The ranking takes account of a wide range of historic and projected factors – not just obvious ones like turnover and profitability, but headcount (how much work do they create for others?), geographic spread and gender split.
Autonomy’s strength lies in unstructured information and meaning-based technologies. Electronic discovery, review and production for litigation and regulatory investigation are amongst the uses for their applications, notably Aungate Investigator Early Case Assessment (ECA) and the Introspect review application. Autonomy are sponsors of the e-Disclosure Information Project.
That is not the only reason for reporting Mike Lynch’s success. There are at least three other reasons for cheering.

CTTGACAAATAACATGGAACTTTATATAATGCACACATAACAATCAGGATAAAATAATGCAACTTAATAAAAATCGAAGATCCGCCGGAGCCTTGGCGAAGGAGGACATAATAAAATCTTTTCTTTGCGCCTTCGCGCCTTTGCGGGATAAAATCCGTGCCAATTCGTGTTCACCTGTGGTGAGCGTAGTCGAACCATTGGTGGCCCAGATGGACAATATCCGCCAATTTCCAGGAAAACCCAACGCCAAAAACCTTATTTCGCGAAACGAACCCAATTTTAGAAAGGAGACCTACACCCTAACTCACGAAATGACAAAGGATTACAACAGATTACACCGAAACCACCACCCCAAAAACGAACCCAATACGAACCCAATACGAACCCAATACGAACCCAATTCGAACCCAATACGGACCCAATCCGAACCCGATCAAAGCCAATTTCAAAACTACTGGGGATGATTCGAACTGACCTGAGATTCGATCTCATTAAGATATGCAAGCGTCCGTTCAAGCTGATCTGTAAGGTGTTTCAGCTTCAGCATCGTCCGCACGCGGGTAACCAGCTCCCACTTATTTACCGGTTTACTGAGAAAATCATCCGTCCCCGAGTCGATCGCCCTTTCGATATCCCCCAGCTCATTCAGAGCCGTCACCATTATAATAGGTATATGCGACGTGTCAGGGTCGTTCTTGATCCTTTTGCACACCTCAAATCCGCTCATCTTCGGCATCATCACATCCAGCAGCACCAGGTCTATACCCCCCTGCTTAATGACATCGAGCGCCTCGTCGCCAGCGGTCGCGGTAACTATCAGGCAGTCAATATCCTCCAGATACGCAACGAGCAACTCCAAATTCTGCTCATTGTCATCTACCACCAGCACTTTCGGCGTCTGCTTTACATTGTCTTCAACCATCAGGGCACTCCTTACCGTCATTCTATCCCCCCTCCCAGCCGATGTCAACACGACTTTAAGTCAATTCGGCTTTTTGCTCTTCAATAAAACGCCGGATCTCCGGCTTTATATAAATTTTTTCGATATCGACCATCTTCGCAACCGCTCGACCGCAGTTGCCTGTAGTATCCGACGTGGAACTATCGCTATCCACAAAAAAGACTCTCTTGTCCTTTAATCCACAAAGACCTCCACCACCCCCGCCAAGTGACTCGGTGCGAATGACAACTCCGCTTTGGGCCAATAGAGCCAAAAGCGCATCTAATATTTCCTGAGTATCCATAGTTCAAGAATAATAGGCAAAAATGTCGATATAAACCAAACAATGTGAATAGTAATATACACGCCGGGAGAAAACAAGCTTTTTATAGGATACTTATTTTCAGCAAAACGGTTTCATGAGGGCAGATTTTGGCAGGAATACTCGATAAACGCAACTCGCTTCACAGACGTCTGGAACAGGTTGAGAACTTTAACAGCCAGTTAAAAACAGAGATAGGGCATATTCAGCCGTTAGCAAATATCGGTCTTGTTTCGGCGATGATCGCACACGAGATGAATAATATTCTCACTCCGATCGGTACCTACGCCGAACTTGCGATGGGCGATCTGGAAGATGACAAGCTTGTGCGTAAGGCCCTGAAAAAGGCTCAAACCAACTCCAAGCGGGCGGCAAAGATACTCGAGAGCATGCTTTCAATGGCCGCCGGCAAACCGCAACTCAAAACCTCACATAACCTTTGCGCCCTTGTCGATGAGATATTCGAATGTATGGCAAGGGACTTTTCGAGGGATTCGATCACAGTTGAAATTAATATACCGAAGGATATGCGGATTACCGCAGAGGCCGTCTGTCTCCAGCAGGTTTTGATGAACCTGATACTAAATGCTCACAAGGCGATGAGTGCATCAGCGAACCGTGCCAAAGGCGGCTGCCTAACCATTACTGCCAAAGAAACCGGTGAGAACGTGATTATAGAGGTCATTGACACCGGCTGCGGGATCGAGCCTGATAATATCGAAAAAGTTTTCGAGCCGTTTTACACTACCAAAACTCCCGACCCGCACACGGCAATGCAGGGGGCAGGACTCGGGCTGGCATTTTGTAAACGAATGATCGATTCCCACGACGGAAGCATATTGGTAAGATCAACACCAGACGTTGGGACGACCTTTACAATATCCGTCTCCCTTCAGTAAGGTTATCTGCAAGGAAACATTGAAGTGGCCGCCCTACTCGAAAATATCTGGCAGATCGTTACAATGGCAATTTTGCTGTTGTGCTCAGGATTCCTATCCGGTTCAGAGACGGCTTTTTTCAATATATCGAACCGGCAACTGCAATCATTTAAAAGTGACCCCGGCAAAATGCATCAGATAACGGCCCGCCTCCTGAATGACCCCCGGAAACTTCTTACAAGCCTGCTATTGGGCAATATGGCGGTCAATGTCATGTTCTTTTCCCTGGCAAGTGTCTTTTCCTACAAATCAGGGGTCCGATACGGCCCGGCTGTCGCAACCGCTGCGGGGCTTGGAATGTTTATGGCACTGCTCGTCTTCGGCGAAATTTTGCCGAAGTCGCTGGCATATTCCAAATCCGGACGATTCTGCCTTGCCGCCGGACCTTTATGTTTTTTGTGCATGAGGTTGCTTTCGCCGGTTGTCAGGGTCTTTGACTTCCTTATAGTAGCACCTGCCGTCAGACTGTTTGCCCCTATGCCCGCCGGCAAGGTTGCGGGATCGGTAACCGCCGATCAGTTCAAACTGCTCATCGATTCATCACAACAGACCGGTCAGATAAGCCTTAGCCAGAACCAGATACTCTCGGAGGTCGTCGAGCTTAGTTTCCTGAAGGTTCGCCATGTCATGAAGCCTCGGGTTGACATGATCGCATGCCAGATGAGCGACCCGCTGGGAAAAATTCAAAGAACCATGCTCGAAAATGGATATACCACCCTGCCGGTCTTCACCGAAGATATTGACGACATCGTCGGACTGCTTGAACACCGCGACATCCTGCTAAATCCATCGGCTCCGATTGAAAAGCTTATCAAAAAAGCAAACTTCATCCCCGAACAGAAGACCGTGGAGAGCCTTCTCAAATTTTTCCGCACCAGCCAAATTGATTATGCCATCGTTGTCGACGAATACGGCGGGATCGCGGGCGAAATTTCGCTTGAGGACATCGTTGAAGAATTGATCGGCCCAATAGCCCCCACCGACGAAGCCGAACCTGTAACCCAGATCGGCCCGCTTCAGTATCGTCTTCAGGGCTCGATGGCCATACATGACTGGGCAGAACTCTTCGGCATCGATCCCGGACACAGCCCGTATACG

One is that in a market dominated by wholly US products, it requires no xenophobia to be pleased to see a company which originated in Cambridge, England at the top table (Autonomy has dual headquarters, in Cambridge and in San Francisco).
Another is that Autonomy’s profits imply that a significant number of companies are at last recognising that their accumulated data is a problem to be faced and not ignored. Lawyers and their clients often seem to imply that those who supply solutions for handling electronic documents, or who advocate their use, are somehow to blame for the cost and effort involved. They, and we, are not – the problem exists and companies who want or are required to make use of the data must get to grips with it.
Lastly, it is good to know that there are still 100 entrepreneurs in the UK who are sufficiently successful to earn a place in a ranking intended to reflect the future and not just the past.